Now narrow it down, combine, and fine tune those into 3 or 4 core values. Do you live those values now? Would your kids agree with these being core values for your family? If your first value is that family always come first, but you haven’t sat down and had a meal together in weeks, maybe it’s time to send that text and gather your teenagers for a pizza night?
Maybe you don’t think of values as related to rules at all, but start thinking in terms of how your teen’s thoughts, behaviors and actions relate to your family values. If one of your values was family first, does your teen value family time. Are they encouraged to participate in family activities? Think about ways to help your teen find a better balance. Give them permission to go out on Saturday night, but make one condition of going out, an opportunity to participate in family game night on Friday night. If one of your core values was a solid work ethic, build more work into your teen’s life. Encourage a part time job by eliminating spending money being handed out. Encourage a large project for a family friend or relative where he is shown what work ethic means and ultimately he is shown a sense of pride and accomplishment after the hard work. Teach your teen what your values mean, give them real world opportunities to understand your values first hand.
Independence. Not surprisingly, the rock solid, bottom on this blueprint is Independence. Your teen’s job is to grow up and grow independent. Make independence a part of your teen’s core. As early as possible show your teen that they are capable of anything they try. Teach them that they can take care of themselves and will need to take care of themselves and maybe even themselves and house full of kids in this amazing house that you have built the foundation for. They need to cook, clean, care for others, and make safe, appropriate decisions all on their own. Give them big jobs and have them figure it out; change a car tire, put oil in the lawn mower, bake a new recipe. They will learn very quickly that they are capable of more than they think and more importantly they will learn they can find the answer or solution to any problem anytime, anywhere if they know where to look. Let them fail, but show them how to try again and again until they succeed.
How does this translate from rules to foundation in day to day life? Talk with them about earning independence. It is not a gift you are giving them. It is so critical to their future success; it is the most inspected element of the foundation you are laying. I really have no idea what goes into a literal foundation, but whatever the most important ingredient to my basement floor was, that’s the independence piece!! That’s the part that is going to provide your teen with a beautiful home and life that is solid and strong rather than a constant burden of cracks that cause his foundation to be wobbly and precarious. Talk to your teen about that. Let him know that chores and daily responsibilities are going be the difference in those two lives. Let him know that earning independence is going to be difficult and not always fun, but a critical piece to growing up. Give your teen clear connections between Freedoms and Responsibilities. If he completes his responsibilities, he earns freedoms. Draw the connections for him. That changes the rules into his own decision to earn the freedoms.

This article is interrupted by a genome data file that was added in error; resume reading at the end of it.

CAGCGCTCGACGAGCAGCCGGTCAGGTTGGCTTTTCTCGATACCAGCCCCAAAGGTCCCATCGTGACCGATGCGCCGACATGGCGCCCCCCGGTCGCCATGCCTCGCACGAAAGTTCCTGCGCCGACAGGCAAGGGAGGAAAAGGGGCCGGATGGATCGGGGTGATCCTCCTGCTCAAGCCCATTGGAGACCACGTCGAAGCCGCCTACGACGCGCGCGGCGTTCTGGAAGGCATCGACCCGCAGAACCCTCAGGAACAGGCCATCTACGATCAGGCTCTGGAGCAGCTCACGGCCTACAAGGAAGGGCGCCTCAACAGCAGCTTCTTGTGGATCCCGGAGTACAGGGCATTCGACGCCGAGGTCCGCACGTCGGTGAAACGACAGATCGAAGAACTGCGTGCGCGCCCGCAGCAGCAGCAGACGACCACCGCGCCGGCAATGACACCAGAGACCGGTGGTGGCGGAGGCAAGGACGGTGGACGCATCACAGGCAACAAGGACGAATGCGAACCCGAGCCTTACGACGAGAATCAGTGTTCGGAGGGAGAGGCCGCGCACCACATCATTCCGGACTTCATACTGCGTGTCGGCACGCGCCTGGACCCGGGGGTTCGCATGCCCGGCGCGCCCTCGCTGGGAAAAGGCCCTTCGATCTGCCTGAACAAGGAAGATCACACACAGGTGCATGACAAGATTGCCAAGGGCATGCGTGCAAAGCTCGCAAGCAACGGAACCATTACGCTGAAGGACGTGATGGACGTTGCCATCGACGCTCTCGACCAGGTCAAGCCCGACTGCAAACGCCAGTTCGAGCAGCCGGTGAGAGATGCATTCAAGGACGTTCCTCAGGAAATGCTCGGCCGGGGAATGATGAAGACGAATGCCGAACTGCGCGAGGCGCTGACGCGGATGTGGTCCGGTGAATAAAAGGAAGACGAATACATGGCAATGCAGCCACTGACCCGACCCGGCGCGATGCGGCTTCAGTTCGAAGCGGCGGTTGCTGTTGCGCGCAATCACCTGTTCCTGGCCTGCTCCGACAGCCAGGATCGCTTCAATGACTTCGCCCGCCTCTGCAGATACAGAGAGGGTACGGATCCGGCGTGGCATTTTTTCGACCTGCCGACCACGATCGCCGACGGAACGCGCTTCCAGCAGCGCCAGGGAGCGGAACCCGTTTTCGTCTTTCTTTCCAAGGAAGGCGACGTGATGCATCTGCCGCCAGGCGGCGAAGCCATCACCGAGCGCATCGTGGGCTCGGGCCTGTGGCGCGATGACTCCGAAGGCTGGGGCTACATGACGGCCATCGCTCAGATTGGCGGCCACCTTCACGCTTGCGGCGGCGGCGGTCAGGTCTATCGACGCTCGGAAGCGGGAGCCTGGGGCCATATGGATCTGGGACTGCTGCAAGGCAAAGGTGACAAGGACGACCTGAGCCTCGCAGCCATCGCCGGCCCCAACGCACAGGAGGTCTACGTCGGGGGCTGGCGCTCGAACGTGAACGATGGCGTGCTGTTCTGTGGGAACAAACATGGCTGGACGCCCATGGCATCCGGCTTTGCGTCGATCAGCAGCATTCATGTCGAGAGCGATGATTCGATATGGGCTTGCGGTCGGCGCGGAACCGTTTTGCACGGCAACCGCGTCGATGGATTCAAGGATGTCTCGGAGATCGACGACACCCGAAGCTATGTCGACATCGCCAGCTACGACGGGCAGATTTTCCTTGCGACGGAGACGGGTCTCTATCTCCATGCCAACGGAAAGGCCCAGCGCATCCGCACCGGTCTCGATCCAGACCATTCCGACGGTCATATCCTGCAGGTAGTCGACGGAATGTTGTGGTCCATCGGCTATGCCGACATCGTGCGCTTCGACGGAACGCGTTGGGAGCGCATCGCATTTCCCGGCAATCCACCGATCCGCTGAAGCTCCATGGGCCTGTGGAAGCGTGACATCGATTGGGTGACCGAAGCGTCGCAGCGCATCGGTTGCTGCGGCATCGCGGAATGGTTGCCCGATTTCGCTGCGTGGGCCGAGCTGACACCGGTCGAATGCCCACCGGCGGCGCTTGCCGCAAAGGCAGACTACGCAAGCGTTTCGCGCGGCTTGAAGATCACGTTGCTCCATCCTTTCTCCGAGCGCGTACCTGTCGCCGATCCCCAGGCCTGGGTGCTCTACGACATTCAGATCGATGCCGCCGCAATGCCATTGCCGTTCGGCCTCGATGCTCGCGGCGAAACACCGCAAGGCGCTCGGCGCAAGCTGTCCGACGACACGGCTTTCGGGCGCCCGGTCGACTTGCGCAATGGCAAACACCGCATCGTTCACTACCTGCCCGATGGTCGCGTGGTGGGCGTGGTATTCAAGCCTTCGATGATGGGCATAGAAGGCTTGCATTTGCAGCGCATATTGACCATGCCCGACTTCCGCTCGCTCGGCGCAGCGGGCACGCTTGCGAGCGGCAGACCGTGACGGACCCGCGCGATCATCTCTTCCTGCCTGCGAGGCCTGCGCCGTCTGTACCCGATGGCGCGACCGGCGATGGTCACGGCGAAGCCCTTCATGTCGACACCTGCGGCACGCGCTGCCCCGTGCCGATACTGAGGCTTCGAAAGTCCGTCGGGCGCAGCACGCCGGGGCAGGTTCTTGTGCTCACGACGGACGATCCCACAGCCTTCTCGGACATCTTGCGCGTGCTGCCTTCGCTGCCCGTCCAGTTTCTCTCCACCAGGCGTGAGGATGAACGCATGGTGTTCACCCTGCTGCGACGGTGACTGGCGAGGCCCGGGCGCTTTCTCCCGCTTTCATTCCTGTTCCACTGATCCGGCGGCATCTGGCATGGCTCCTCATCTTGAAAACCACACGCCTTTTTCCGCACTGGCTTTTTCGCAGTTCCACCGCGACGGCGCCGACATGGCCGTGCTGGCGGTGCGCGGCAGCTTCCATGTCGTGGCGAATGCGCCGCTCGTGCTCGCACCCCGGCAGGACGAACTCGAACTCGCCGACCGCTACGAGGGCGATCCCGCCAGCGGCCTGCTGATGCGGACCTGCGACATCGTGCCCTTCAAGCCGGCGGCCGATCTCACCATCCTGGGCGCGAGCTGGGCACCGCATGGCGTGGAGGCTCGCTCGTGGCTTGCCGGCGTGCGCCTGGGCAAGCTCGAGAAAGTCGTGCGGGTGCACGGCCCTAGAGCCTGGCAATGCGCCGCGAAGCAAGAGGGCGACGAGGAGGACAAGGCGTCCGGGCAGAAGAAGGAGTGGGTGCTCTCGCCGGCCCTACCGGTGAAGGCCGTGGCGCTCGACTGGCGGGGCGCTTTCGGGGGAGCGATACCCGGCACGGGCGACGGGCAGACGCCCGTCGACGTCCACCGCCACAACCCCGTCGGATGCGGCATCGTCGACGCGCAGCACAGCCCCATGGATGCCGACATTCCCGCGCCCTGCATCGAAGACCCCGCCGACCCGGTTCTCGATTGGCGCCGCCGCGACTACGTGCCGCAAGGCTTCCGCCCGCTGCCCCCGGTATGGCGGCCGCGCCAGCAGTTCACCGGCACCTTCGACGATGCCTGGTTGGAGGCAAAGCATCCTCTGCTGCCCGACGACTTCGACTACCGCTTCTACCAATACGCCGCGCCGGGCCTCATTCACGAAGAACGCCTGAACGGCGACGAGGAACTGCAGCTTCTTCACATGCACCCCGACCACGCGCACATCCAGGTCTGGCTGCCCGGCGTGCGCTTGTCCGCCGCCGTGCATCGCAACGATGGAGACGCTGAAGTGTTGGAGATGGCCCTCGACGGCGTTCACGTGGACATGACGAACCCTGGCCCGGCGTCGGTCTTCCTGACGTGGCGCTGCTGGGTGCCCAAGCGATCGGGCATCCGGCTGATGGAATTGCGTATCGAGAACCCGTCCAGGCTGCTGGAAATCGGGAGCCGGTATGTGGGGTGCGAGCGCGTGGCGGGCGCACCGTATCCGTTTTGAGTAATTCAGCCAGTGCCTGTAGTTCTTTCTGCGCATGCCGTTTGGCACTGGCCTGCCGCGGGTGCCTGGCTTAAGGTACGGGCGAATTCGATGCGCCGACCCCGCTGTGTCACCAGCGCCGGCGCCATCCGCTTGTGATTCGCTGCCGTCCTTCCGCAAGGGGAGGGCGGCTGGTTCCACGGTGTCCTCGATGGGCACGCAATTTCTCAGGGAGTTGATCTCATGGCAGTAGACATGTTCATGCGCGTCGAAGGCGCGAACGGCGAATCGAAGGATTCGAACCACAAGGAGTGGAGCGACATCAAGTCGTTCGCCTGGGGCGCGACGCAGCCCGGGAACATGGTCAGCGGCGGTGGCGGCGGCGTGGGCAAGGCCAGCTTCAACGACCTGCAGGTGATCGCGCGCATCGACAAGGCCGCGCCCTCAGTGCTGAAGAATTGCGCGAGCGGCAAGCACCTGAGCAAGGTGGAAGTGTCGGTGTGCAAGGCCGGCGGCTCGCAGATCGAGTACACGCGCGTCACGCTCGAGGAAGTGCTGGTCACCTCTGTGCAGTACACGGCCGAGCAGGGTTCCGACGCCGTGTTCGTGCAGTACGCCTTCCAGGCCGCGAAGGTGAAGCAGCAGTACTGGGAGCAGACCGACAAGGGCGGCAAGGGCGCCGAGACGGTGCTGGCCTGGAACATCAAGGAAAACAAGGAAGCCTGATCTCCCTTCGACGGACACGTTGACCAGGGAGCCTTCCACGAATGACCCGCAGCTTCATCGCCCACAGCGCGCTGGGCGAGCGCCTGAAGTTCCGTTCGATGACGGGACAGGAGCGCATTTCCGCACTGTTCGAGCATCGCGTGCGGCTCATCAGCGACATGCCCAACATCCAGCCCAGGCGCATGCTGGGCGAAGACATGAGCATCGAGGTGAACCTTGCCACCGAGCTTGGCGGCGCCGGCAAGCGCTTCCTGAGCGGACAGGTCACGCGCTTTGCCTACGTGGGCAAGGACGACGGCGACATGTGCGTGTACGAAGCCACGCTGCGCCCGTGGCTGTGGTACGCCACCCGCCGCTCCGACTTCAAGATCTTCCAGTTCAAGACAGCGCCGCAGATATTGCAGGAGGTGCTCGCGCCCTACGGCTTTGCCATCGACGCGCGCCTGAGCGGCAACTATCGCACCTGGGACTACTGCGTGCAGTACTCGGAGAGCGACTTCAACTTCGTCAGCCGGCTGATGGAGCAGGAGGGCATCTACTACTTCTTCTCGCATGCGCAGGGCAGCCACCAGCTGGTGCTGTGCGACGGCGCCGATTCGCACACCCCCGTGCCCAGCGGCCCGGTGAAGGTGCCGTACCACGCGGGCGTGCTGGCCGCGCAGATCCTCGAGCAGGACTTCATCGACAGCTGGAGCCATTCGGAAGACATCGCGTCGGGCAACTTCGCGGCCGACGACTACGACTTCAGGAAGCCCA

Freedoms – Responsibilities Chart
|Drive the family car
||Fill the car with gas, take the car in for oil change as needed, pay own auto insurance (start with one and add as they get older or begin to drive more)
|Have friends sleep over
||Clean the house and bathroom to family standard
|Owning a smart phone rather than a lame flip phone
||Pay for the phone and data plan every month!
|Keep room in whatever state of disarray they like
||Do own laundry. From start to finish.
|Eat whenever, (whatever, wherever)
||Cook a family meal once a week regularly. At least one night a week plan, cook and clean up.
|Stay out past curfew for special event
||Consistently prove that they meet all expectations they next day. i.e.: go to work on time next day, are awake and ready to do the above items as agreed
|Fill in the item your teen thinks he’s ready for
||Ask yourself, “what are the adult responsibilities they would need to meet if they were living on their own”. Find a connection to the “boring” part of being an adult.
See full article on Freedoms vs. Responsibilities here: http://joyhartman.com/my-teen-wants-more-and-more-freedom/
Drop the rules and build a more purposeful foundation for your teens! A solid, strong start to their adult life is the best gift you can give them!
What are you going to use for your teens foundation? What materials are going into your teen’s foundation?